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33 Year-Old Apprentice Substation Electrician Fatally Injured

FACE 8610


The National Institute for Occupational Safety and Health (NIOSH), Division of Safety Research (DSR), is currently conducting the Fatal Accident Circumstances and Epidemiology (FACE) Project, which is focusing primarily upon selected electrical-related fatal injuries and confined space fatalities. By scientifically collecting data from a sample of fatal accidents, it will be possible to identify and rank factors which influence the risk of fatal injuries for selected employees.

On November 6, 1985, a 33 year-old electrician came in contact with electrical energy while cleaning a substation switch. He died on November 8, 1985, from injuries sustained as a result of falling from the aerial bucket from which he was working.


Officials of the responsible Occupational Safety and Health Program notified DSR of this fatality and requested technical assistance. This case has been included in the FACE Project. On January 10, 1986, a member of the DSR research team (a physician) met with representatives of the company and the Occupational Safety and Health Program compliance officer, who investigated this case. The site of this fatality was visited and photographed. Interviews were conducted with two workers with essentially the identical job classification as the victim. A next-of-kin interview was conducted on January 9, 1986.


The victim worked for a large utility company employing over 5000 employees. This company provides both electrical and natural gas services to approximately one-third of the state. The victim worked for the electricity distribution division, which has 178 employees. These employees are classified as either journeyman or apprentice substation electricians. The training program for a substation electrician is approximately 6 years. Five and one-half years consist of both classroom and on-the-job training. Formal testing is done to ensure adequate understanding of classroom work. The last six months of the training is used for final evaluation, prior to attaining journeyman status. The victim was an apprentice substation electrician in his final six months of training. The victim would have been made journeyman substation electrician in March of 1986.

The company has a budgeted safety department and a program which emphasizes three functions: (1) to formulate and communicate a safety program for the entire company; (2) to deal with workman’s compensation claims; and (3) to provide industrial hygiene services for the company.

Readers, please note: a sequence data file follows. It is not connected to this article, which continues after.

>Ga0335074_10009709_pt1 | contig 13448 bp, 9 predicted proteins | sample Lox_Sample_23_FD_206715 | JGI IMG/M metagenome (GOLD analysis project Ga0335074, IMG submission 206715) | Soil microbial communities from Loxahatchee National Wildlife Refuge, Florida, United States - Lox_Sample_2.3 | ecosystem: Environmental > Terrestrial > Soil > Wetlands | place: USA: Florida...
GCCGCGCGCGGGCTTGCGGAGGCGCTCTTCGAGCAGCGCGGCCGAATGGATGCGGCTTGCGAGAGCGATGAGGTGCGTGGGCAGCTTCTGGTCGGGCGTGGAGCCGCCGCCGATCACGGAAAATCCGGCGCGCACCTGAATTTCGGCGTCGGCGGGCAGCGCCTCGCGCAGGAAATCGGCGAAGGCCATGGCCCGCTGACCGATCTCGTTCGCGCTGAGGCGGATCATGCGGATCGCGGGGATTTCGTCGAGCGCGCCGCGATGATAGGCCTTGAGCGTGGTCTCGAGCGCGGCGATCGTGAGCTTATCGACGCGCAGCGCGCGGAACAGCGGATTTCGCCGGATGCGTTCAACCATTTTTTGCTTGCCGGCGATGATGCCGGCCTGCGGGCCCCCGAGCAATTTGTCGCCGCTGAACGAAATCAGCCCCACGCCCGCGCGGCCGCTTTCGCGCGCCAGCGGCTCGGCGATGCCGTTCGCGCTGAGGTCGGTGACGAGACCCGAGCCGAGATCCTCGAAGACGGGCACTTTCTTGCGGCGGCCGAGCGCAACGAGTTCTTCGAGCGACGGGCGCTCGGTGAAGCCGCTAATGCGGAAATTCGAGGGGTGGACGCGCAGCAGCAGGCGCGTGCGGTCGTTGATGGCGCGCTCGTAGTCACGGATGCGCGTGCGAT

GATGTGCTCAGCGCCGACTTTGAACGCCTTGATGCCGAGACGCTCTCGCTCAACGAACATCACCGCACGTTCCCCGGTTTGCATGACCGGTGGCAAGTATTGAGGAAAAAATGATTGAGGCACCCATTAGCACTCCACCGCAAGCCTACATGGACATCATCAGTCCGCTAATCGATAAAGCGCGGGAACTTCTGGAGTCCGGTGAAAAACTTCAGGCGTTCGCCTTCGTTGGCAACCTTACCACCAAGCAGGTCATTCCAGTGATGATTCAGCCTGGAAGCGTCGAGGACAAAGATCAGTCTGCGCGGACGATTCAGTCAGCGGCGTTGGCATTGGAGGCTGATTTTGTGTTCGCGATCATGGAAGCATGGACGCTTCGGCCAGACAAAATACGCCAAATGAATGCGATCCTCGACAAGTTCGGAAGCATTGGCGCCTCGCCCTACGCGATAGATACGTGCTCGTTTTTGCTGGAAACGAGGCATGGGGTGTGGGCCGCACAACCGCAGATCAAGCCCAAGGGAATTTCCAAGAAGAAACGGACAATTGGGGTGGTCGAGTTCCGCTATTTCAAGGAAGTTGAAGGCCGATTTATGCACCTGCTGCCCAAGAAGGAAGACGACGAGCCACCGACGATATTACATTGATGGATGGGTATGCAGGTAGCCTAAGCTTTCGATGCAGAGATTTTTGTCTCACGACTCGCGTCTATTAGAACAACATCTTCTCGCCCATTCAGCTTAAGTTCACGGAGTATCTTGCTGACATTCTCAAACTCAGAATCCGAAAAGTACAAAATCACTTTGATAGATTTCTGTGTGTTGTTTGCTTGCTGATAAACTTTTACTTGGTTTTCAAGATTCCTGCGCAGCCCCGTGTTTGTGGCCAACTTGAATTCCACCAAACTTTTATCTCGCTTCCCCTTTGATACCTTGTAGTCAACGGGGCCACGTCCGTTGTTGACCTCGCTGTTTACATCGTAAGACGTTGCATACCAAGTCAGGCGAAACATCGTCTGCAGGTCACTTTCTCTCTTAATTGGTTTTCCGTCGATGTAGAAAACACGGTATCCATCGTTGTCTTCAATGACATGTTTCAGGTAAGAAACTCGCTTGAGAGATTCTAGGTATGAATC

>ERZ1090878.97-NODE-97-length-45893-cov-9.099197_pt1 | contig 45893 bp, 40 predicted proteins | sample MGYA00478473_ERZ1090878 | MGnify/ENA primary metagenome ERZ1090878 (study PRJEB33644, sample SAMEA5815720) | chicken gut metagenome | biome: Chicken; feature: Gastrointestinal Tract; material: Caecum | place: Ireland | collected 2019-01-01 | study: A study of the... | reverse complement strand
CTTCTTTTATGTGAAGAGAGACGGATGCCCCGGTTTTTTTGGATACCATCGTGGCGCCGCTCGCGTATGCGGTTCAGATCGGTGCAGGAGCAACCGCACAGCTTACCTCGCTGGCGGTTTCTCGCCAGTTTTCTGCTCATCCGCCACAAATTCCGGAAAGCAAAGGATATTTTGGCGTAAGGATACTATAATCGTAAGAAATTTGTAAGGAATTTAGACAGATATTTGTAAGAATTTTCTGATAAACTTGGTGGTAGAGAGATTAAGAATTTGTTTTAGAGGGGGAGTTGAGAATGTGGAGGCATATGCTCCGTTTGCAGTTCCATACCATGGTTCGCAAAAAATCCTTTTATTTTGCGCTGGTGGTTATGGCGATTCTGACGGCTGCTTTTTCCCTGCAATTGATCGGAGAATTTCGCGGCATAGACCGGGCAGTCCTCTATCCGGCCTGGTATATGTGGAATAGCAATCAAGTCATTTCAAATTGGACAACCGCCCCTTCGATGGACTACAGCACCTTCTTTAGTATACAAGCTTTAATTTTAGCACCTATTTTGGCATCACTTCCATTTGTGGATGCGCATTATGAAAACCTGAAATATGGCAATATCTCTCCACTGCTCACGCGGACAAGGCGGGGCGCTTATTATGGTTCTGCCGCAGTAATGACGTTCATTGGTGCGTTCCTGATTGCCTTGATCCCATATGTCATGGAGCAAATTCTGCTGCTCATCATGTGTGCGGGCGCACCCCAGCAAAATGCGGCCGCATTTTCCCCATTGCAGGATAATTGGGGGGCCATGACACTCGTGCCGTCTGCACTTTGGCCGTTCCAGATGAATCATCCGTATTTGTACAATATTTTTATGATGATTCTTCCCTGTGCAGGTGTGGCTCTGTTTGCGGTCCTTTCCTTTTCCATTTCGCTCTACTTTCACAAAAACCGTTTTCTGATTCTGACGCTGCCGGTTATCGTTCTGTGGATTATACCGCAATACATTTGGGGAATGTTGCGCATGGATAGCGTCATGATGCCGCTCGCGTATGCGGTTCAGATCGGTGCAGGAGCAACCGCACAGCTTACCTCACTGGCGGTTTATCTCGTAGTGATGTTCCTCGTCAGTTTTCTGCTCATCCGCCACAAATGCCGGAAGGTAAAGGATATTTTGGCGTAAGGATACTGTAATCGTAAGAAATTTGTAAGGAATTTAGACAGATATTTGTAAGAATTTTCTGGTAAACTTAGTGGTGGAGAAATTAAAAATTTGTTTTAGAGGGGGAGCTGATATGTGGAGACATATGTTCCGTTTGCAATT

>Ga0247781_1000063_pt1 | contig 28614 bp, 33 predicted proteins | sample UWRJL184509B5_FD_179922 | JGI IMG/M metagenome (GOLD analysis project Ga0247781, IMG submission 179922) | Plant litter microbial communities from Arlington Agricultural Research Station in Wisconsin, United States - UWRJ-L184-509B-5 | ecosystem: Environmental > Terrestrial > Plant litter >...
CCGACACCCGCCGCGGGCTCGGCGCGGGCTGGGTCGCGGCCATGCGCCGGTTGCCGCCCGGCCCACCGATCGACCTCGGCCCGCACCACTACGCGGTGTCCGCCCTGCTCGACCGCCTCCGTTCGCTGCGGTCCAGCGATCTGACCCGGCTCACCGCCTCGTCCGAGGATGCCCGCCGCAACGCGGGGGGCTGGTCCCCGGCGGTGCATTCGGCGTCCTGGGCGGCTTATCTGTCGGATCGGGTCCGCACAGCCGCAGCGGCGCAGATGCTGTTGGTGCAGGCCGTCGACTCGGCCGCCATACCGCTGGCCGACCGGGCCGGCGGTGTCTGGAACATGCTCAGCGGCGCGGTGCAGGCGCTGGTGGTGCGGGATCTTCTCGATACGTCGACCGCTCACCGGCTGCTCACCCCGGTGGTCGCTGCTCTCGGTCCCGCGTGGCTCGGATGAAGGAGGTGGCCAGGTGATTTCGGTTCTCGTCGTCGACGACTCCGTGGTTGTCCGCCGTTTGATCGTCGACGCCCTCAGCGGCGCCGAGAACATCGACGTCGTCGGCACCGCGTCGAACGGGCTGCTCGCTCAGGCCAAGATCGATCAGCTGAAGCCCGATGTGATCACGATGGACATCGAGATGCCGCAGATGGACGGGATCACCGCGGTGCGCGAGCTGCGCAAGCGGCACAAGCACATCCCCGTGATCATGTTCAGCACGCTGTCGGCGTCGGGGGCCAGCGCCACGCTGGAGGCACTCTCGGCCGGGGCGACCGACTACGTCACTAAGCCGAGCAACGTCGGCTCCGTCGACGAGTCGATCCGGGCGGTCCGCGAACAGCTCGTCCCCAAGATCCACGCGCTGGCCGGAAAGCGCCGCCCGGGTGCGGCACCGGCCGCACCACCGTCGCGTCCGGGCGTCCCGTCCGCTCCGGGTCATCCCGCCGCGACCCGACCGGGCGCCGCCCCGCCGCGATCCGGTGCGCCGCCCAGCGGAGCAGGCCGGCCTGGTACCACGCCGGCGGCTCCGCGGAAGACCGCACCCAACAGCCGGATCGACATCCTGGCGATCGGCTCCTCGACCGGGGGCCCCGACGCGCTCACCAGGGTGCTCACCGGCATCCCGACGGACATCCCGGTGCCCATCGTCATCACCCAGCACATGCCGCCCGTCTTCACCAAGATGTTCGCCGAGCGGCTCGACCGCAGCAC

The safety department has six full-time employees and is headed by a safety engineer with eleven years of experience in occupational safety and health, in addition to formal training in safety management. The safety staff also employs an industrial hygienist and a specialist in worker’s compensation claims.

A written safety policy and safety program exist for this company. Several safety committees exist involving various levels of management and union employees. Formal task training is provided by a department whose only function is training. Safety rules are communicated to new employees at the time of initial orientation. Each new employee is given a written safety manual and formal classroom instruction in safety. New employees are formally tested within ninety days of being hired to ensure adequate understanding of the safety rules.


The four-man crew consisted of two journeyman substation electricians and two apprentice substation electricians. The apprentice substation electricians (one of whom was the victim) were both in their final six months of training. The crew was cleaning high voltage disconnect circuits at a large substation. This is considered to be routine maintenance, is performed using established procedures, and had been done by all members of the crew for at least five years.

The crew was to clean five circuits (15 switches) on the day of the accident. Each circuit consists of three switches (one for each phase), located 40 feet above ground on a steel frame structure. The switches are cleaned with solvents, steel wool, and occasionally filed to remove corrosion. The crew was using an aerial bucket to access the switches. The three switches for each circuit are operated by a single control lever and are either all open or all closed. The control lever is operated from ground level. Prior to cleaning switches, the system must be de-energized. The crew foreman is ultimately responsible for this activity. Once the incoming lines are de-energized, the line is tested using a method called “fuzzing”. “Fuzzing” consists of wrapping insulating material around one end of a metal object and holding it close to the incoming power line. If no noise is heard, the line is assumed to be dead and grounds are placed from the incoming line to the steel support structure. The system is also grounded on the outgoing side of the circuit so that there is no possibility of feedback into the three switches. The switches are to remain in the open position during this maintenance procedure.